It is almost as though the candidates were taken by surprise and weren't ready to put themselves forward. A bundle of websites was quickly cobbled together, the most cutting-edge element in the process being the use of email list software.
Front-runner David Miliband's launch on the steps of the House of Commons was rather a mystifying affair that involved the Shadow Foreign Secretary being surrounded by a largely anonymous band of MP supporters. It all seemed a bit of a letdown, particularly in light of that morning's endorsement on the Today programme by big beast Alan Johnson.
At the time of writing, only the senior Miliband has accrued the necessary nominations from MPs, and that is part of the problem. Labour MPs are more interested in being seen to have backed the winning candidate rather than in taking on the responsibility to nominate the best potential leader for their party. They are waiting to see who is likely to win before they back a horse.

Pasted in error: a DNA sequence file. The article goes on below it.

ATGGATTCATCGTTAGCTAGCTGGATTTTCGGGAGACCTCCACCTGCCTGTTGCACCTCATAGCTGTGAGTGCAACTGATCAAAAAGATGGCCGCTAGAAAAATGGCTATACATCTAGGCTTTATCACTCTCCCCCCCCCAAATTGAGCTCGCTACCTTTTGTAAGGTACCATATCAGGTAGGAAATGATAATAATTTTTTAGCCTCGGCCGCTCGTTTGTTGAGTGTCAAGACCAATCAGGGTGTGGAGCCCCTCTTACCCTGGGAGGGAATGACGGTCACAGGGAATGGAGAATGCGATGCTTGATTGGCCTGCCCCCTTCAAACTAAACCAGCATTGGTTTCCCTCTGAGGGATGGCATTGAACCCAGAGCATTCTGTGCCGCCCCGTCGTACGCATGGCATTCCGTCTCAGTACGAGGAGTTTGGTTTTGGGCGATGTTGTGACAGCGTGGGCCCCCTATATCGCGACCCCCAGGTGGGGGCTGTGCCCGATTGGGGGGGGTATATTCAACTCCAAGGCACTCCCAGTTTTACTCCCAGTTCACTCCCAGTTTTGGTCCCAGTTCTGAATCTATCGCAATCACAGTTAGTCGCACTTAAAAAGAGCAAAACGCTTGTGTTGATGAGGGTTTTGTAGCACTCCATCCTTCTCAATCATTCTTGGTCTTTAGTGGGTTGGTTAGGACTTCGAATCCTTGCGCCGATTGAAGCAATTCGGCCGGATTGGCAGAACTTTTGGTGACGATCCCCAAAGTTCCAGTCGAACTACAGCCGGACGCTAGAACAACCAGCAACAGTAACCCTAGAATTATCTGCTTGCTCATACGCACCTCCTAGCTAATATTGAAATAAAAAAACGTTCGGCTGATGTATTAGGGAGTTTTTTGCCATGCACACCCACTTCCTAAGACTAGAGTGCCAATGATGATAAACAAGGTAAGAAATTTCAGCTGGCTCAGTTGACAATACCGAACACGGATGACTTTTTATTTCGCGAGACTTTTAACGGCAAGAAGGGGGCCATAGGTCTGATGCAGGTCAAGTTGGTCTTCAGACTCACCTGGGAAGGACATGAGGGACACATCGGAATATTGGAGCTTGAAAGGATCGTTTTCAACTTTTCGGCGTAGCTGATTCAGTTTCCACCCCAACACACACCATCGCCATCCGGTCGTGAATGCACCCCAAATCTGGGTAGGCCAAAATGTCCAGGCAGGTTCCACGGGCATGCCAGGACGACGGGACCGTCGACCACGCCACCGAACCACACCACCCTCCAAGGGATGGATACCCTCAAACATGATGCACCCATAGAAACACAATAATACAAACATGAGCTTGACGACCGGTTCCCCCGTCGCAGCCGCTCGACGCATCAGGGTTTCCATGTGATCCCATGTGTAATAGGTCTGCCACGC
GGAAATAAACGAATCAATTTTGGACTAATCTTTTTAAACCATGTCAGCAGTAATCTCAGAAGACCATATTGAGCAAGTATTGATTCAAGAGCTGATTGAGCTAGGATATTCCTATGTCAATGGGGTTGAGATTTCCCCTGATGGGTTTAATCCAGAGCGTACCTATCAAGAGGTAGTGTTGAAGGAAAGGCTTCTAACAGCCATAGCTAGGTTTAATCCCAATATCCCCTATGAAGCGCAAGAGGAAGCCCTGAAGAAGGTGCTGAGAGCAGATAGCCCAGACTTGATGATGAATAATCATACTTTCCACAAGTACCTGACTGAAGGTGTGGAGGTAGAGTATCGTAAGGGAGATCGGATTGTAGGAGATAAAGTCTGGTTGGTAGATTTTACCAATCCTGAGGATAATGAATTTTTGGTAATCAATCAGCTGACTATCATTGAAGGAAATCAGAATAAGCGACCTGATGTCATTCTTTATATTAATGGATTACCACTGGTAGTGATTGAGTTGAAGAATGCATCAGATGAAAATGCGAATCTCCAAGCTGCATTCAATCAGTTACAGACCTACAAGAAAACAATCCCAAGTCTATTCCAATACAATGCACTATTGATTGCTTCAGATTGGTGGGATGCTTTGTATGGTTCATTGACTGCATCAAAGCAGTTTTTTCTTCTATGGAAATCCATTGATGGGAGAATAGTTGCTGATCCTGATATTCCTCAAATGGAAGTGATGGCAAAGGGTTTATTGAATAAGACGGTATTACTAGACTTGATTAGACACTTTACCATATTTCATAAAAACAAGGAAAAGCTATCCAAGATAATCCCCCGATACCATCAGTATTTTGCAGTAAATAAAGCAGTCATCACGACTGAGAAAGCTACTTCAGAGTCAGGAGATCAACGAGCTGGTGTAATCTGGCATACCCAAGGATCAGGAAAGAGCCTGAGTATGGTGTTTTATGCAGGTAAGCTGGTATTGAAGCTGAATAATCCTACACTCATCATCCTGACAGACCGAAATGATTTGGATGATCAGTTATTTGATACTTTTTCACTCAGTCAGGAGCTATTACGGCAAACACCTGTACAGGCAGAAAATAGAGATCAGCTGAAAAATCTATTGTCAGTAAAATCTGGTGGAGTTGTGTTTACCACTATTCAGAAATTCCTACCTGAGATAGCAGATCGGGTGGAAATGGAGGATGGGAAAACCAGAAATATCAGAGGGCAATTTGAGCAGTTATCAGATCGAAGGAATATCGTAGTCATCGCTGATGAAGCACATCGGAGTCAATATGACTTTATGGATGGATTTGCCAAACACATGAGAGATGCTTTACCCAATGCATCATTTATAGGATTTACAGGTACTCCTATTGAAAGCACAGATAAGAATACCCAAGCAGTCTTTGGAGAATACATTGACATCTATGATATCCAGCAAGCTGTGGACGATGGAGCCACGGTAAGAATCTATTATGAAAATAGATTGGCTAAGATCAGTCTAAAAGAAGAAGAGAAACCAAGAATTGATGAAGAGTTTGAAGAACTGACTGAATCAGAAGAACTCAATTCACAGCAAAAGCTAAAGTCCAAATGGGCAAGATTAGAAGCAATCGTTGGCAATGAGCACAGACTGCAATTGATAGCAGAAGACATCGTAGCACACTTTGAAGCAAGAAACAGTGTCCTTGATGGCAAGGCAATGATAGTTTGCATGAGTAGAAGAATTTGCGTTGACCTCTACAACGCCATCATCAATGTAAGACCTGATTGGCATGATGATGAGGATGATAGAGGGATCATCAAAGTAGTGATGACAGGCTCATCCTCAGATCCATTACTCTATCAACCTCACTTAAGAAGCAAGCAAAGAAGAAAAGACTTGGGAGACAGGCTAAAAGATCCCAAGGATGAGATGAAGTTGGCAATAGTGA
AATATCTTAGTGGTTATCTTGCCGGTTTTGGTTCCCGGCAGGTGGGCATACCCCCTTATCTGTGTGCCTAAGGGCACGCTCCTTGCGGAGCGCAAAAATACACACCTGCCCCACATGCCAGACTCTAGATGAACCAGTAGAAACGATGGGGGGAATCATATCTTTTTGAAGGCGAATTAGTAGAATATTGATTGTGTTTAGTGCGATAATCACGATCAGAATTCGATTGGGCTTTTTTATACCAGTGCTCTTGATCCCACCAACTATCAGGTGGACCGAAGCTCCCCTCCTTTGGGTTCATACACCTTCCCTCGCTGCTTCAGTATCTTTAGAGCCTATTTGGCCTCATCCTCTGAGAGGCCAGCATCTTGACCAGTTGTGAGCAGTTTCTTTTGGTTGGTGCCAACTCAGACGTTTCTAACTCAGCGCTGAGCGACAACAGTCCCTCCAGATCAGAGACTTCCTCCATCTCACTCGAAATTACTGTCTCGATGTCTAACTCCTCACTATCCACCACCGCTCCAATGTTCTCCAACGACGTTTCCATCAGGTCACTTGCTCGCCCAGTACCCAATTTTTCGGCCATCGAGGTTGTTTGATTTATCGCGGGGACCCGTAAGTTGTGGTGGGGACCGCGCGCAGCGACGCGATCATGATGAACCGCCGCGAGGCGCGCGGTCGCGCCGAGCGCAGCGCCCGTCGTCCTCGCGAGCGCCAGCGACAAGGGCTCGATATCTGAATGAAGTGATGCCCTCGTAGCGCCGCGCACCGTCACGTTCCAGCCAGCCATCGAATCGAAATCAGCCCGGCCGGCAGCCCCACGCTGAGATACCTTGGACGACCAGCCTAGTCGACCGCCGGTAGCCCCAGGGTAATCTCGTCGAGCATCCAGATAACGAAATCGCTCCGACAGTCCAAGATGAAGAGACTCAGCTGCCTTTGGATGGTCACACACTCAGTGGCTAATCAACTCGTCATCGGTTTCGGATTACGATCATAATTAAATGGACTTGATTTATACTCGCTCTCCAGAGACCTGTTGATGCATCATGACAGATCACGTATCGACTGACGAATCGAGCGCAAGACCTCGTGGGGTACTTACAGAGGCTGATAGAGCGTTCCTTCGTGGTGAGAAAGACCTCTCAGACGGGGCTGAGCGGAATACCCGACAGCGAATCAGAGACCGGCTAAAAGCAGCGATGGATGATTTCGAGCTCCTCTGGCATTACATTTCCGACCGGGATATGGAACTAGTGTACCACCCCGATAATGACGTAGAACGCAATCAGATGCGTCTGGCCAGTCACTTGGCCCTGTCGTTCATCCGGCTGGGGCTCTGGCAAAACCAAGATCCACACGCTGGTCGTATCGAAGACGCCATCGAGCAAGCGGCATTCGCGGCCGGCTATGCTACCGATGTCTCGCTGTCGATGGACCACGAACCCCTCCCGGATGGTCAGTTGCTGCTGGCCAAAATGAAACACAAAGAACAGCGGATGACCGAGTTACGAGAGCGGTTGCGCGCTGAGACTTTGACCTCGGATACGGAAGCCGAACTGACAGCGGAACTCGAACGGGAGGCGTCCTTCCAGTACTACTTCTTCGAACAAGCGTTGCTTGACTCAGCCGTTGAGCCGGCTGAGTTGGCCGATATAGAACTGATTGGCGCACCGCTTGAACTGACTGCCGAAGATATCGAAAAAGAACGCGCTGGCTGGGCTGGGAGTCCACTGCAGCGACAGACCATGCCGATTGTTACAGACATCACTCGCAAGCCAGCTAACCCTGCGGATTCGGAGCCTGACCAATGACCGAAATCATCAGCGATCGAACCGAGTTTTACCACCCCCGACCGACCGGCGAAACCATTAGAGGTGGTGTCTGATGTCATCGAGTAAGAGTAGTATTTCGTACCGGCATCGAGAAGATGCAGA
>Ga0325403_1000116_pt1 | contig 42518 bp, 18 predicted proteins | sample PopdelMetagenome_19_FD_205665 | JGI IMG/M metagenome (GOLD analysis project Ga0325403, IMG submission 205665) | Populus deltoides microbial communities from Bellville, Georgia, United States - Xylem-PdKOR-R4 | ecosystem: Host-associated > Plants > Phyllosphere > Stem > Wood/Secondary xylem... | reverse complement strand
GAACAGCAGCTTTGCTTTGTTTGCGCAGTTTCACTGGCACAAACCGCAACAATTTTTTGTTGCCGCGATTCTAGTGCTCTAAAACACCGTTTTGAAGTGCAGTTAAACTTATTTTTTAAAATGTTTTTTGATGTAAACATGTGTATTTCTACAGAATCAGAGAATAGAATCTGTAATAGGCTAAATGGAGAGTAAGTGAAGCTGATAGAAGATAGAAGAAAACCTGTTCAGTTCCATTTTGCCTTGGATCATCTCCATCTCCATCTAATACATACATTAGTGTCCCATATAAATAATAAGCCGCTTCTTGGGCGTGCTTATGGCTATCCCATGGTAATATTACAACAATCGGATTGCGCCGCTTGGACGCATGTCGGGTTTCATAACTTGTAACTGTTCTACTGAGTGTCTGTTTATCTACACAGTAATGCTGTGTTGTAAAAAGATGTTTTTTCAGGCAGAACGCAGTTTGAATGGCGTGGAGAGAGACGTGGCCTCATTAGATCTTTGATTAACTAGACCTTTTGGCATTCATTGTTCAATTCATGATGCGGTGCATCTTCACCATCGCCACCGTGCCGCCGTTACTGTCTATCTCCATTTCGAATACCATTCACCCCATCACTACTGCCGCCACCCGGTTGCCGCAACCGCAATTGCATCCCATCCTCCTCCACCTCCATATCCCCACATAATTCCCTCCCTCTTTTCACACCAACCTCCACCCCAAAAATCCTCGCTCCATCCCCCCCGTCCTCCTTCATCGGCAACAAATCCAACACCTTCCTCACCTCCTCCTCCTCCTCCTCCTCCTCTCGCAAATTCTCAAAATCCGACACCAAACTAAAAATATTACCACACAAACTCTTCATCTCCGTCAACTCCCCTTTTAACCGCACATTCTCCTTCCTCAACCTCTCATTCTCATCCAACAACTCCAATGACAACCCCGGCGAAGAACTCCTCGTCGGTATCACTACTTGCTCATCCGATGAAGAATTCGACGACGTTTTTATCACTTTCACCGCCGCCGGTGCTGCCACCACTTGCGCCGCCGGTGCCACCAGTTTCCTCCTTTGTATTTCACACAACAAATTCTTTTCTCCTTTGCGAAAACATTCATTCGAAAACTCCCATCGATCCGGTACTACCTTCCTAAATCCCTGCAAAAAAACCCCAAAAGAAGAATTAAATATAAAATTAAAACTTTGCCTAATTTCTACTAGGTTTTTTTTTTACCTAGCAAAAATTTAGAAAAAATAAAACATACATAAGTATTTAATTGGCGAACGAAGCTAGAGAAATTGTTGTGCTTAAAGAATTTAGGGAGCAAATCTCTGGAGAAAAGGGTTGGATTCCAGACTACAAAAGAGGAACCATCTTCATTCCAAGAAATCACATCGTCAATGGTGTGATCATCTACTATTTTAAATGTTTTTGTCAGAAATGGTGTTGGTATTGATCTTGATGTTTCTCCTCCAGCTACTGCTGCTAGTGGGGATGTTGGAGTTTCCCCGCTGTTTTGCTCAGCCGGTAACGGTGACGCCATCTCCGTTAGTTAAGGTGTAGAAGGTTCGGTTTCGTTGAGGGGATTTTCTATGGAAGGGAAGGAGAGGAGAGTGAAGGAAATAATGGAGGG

The entry into the race of serial rebel Diane Abbott has been the only event worthy of note in the leadership contest, and Labour MPs may well nominate her - even if they don't want her to win - simply in order to have a competition that isn't all white and all male.
None of this, of course, portrays a Labour Party to the public that seeks to inspire. Instead, the current state of affairs simply illustrates a body of self-interested and pedestrian MPs.
If we want to present the United Kingdom with a great leader - and particularly a great leader who is a member of the Labour Party - we may well need to consider a better system for picking them in the future.
- Alex Hilton is a Labour parliamentary candidate and founder of political blog Labourhome.